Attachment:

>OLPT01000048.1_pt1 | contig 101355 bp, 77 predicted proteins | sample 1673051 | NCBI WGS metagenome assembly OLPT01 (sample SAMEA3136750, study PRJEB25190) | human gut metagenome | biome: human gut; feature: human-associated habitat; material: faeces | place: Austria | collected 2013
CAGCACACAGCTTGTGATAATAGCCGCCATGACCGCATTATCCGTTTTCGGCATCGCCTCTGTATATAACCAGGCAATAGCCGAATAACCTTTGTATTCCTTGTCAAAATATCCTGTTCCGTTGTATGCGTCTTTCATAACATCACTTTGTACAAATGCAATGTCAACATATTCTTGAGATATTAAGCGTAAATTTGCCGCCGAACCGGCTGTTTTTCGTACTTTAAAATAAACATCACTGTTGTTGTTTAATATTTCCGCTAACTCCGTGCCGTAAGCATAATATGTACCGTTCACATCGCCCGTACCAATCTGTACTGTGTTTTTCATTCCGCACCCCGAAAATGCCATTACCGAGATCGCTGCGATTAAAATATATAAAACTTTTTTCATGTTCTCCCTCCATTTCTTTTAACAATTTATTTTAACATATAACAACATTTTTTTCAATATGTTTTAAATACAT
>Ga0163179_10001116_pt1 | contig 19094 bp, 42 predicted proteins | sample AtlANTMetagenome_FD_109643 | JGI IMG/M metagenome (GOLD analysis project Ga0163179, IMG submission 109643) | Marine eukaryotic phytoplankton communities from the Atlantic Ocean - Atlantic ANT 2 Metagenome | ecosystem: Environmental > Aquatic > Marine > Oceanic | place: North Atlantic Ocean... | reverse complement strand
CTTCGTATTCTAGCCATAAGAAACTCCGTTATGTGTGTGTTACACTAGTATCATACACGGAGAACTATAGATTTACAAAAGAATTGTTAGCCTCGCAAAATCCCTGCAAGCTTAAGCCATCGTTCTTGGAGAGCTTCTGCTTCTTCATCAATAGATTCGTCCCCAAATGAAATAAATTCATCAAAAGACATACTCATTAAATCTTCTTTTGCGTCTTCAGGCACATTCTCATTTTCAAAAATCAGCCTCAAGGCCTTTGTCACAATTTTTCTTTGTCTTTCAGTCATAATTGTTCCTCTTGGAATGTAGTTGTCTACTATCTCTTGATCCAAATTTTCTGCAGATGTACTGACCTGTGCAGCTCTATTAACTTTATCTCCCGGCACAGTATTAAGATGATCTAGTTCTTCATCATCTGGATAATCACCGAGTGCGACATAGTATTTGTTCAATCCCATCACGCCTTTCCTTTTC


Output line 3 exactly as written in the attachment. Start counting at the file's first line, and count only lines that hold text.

>Ga0163179_10001116_pt1 | contig 19094 bp, 42 predicted proteins | sample AtlANTMetagenome_FD_109643 | JGI IMG/M metagenome (GOLD analysis project Ga0163179, IMG submission 109643) | Marine eukaryotic phytoplankton communities from the Atlantic Ocean - Atlantic ANT 2 Metagenome | ecosystem: Environmental > Aquatic > Marine > Oceanic | place: North Atlantic Ocean... | reverse complement strand